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Great Lakes Article:

Critics: EPA plan for Lakes lacks muscle


Wednesday, April 03, 2002

By John Tunison
The Grand Rapids Press

West Michigan environmentalists will believe in a new Bush administration initiative to protect the Great Lakes when they see the money.

Christie Whitman, head of the Environmental Protection Agency, unveiled the plan Tuesday in Muskegon that she said addresses the most serious problems facing the five lakes, including sediment contamination, invasive species, loss of habitat and the production of fish unsafe for human consumption.

But no new money has been committed, said Steve Brandt, director of the National Oceanic and Atmospheric Administration's Great Lakes Environmental Research Laboratory in Lansing.

Officials with the Lake Michigan Federation, an environmental group with an office in Grand Haven, said they will need more convincing proof of the EPA's commitment to the lake's future.

Tanya Cabala, state director of the federation, believes the Bush administration has favored business and commerce over stronger environmental standards and questioned whether the Great Lakes strategy would have any teeth.

She said the plan provided few new ideas, but does offer a forum to coordinate efforts.

"I think (Whitman) took the opportunity to visit West Michigan to shore up the EPA's image," Cabala said.

The strategy was created by the Great Lakes U.S. Policy Committee, a partnership of senior environmental officials from federal, state and tribal agencies.

"Everyone who enjoys the Great Lakes can appreciate the goals the partnership has set to ensure that the Great Lakes basin is a healthy, natural environment for wildlife and people," Whitman said, speaking at the NOAA's Great Lakes Environmental Research Laboratory field station in Muskegon.

Among the plan's objectives:

  • Reduce the concentration of PCBs in lake trout and walleye by 25 percent by 2007.

  • Restore or enhance 100,000 acres of wetlands in the Great Lakes basin by 2010.

  • Substantially reduce by 2010 the further introduction of invasive species, both aquatic and land-based, to the basin's ecosystem.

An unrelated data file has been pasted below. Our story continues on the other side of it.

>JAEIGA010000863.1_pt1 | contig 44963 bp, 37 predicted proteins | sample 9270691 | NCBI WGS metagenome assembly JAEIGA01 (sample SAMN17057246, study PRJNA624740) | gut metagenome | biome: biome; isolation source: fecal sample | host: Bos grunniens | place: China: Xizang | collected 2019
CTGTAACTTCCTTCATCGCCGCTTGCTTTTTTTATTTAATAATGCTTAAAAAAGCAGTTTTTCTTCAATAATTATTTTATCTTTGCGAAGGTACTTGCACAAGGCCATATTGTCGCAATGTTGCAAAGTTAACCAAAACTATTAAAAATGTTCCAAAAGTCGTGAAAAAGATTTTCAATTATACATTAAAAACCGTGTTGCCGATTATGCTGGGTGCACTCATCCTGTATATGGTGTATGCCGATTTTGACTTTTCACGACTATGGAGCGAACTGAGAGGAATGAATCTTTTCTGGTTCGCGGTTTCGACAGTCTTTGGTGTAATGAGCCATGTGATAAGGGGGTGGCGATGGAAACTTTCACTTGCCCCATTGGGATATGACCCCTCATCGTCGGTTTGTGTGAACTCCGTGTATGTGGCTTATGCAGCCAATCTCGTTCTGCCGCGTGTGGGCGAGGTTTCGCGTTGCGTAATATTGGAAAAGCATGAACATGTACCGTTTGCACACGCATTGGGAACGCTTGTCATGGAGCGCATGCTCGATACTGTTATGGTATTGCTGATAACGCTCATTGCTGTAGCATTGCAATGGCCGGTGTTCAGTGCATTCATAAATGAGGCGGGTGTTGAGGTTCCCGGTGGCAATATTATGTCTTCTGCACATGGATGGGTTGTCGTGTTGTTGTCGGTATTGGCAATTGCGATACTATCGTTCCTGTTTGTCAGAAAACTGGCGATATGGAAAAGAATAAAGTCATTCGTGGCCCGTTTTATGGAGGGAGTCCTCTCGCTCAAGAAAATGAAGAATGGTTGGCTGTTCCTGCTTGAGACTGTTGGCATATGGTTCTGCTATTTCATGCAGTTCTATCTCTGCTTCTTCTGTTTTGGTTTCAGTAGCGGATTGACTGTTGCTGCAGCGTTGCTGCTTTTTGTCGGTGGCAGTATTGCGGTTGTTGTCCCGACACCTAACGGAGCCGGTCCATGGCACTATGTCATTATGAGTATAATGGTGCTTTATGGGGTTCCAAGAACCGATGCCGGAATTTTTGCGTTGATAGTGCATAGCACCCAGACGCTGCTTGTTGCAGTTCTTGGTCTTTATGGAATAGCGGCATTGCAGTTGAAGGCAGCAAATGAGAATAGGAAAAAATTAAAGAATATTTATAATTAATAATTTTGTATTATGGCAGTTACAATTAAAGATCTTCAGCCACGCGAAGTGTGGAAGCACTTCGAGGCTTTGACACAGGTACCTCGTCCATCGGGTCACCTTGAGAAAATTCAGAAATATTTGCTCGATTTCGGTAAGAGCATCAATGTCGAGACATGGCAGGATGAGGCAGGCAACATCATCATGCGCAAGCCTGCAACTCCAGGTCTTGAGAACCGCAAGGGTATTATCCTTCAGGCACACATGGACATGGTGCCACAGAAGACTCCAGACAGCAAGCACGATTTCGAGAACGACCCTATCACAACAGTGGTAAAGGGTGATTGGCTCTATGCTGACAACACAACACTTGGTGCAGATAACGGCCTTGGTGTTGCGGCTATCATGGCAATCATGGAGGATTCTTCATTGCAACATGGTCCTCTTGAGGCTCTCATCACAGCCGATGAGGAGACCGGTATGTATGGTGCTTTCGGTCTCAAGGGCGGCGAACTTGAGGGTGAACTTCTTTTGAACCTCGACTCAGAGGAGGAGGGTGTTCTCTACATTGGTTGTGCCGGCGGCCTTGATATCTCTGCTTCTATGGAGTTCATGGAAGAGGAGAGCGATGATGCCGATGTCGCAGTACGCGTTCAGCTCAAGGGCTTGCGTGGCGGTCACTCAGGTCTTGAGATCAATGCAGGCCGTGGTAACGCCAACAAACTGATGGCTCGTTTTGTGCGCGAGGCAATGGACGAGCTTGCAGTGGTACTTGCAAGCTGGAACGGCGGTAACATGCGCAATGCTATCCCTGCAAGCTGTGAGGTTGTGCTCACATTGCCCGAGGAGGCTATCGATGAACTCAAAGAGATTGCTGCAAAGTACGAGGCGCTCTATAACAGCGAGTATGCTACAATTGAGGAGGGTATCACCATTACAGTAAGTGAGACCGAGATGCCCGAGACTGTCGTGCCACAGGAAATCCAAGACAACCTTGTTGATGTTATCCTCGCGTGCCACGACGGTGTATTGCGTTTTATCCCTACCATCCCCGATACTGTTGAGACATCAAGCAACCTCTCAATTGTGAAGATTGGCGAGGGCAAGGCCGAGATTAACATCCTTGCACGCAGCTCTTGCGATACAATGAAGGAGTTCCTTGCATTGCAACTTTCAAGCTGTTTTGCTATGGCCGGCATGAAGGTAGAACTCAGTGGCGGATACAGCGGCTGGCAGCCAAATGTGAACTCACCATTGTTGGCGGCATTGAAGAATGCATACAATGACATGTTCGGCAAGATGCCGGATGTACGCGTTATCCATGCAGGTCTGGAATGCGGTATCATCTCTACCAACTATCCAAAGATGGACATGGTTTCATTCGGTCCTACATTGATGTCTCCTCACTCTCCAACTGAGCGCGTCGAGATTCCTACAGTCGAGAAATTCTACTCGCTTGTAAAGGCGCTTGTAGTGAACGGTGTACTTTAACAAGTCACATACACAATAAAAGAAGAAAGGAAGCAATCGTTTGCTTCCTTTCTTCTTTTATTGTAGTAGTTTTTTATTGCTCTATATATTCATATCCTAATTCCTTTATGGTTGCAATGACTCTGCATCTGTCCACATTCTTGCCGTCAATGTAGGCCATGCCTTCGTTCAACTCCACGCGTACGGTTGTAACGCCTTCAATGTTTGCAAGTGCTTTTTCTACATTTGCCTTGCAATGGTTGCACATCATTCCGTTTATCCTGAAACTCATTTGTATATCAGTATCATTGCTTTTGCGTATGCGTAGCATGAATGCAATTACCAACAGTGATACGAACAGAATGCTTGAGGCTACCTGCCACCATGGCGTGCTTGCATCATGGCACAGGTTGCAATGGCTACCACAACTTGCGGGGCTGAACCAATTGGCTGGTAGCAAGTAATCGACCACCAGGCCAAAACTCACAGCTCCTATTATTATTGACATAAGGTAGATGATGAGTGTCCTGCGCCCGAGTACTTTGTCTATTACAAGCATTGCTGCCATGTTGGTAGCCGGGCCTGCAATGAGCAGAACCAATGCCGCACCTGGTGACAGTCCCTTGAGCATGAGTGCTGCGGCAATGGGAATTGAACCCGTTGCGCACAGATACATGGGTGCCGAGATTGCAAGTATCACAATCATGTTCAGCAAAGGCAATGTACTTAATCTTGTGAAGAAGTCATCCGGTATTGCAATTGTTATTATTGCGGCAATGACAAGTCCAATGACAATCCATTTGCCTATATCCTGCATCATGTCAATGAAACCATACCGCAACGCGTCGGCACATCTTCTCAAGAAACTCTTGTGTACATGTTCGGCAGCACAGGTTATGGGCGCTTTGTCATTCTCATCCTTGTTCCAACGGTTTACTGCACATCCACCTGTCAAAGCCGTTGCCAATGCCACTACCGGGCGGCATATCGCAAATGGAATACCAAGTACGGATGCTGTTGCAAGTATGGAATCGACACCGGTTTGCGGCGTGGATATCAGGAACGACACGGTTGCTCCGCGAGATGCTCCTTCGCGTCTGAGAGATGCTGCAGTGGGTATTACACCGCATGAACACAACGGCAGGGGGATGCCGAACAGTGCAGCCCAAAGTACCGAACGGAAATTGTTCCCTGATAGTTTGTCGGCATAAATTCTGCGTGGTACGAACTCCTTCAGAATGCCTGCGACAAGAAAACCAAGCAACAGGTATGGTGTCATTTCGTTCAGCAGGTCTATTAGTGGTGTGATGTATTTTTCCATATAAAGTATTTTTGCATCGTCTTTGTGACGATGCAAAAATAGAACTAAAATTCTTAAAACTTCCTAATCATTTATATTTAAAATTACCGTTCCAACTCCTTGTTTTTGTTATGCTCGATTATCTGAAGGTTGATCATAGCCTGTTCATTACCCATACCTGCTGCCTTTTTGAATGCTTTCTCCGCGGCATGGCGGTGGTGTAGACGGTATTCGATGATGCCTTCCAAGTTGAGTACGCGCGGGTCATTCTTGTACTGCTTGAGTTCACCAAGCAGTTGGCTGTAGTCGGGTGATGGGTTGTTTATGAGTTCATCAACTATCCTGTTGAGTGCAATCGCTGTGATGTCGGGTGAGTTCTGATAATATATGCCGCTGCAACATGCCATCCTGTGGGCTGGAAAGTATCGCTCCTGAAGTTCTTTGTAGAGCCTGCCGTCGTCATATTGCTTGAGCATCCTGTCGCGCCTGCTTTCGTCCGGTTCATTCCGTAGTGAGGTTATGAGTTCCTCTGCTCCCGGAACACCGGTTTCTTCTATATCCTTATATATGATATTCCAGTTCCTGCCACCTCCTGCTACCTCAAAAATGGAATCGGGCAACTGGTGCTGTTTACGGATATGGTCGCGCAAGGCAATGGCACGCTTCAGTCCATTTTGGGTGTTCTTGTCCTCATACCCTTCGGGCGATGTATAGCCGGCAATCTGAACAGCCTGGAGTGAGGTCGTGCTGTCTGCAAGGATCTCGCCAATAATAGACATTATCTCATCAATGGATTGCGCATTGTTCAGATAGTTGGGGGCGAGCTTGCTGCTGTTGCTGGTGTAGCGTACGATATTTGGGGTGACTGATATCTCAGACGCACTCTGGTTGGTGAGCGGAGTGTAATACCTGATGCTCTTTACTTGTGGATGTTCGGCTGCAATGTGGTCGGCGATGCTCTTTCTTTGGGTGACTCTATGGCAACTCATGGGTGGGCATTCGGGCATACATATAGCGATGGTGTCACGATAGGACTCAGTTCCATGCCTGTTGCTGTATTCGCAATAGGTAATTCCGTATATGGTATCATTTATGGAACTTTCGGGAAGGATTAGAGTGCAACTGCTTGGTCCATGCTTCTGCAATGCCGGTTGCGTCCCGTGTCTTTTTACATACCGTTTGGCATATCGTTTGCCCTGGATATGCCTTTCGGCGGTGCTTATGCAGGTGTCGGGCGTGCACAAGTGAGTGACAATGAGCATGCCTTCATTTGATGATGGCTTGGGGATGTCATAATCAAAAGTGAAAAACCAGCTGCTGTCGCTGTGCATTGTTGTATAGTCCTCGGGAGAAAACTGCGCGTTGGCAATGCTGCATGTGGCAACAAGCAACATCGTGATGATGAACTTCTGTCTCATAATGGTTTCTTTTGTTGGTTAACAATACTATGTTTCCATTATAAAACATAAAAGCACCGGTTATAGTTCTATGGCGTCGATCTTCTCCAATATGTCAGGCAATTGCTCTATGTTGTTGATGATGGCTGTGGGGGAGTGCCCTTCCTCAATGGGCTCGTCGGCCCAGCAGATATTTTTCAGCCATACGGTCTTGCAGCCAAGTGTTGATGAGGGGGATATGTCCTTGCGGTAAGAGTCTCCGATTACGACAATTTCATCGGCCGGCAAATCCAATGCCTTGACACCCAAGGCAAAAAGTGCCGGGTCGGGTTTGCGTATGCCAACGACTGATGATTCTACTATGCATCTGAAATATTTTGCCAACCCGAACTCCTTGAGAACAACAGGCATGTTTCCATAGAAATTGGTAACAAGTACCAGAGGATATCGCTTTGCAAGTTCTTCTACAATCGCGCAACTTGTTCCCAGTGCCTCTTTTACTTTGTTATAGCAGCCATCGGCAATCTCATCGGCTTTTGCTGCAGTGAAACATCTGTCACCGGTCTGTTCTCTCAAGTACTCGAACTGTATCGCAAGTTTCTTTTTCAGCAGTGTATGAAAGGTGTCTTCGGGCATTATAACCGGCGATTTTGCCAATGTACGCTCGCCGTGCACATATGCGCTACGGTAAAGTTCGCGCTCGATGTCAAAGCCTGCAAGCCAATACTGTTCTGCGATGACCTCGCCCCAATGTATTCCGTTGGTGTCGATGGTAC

• Speed up the pace of sediment remediation, leading to the cleanup of all contaminated sites, by 2025.

  • Ensure that 90 percent of Great Lakes beaches are clean enough to be open 95 percent of the season by decade's end.

The EPA says more than 30 million people receive their drinking water from the Great Lakes. The lakes have more than 600 beaches on U.S. shores.

Russ Harding, director of the state Department of Environmental Quality, said the state will work with the EPA to make the plan successful.

"We need to continue to be diligent, and we can't backslide on chemical contamination," he said.

Harding said there continues to be "great concern" about invasive species.

Part of the EPA's plan would put a focus on cleaning up 31 polluted harbors on the United States' side of the Great Lakes. Among those are the Kalamazoo River, Muskegon Lake and White Lake -- all of which have contaminated sediments.

Saugatuck City Manager Gordon Gallagher said he supports any environmental initiative to clean up PCB-contaminated soil at the bottom of Kalamazoo Lake and Kalamazoo River.

"I think that would be terrific. I think cleaning up the river is one of the community's highest priorities," he said.

Cabala, with the Lake Michigan Federation, said she hopes the EPA and the state DEQ also focus on enforcing existing environmental laws, such as protecting wetlands, and not relaxing standards for contaminant levels. She said the DEQ wants to relax a standard for Dioxin.

"The goals are not going to be met unless we enforce those laws," she said.

Other state environmentalists and politicians say they are hopeful the EPA strategy will make a difference in the quality of the lakes.

"I'm certainly optimistic because at last this magnificent resource has caught the attention of the U.S. EPA administrator," said Dave Dempsey, with the Michigan Environmental Council in Lansing.

U.S. Rep. Peter Hoekstra, R-Holland, praised Whitman's effort.

"The Great Lakes are an important resource for Michigan, and indeed, all of America, in terms of their natural beauty, importance to tourism and recreation, as an economic corridor, and as the world's largest source of fresh water," he said.

Hoekstra has introduced legislation, The Great Lakes Ecology Protection Act, that seeks to prevent further introductions of non-native species into the Great Lakes. The bill would require ballast water and ballast tank sediments be treated to prevent non-native species from being introduced in discharged ballast water.

Introduced almost a year ago, the bill is in committee.

The Associated Press contributed to this report.

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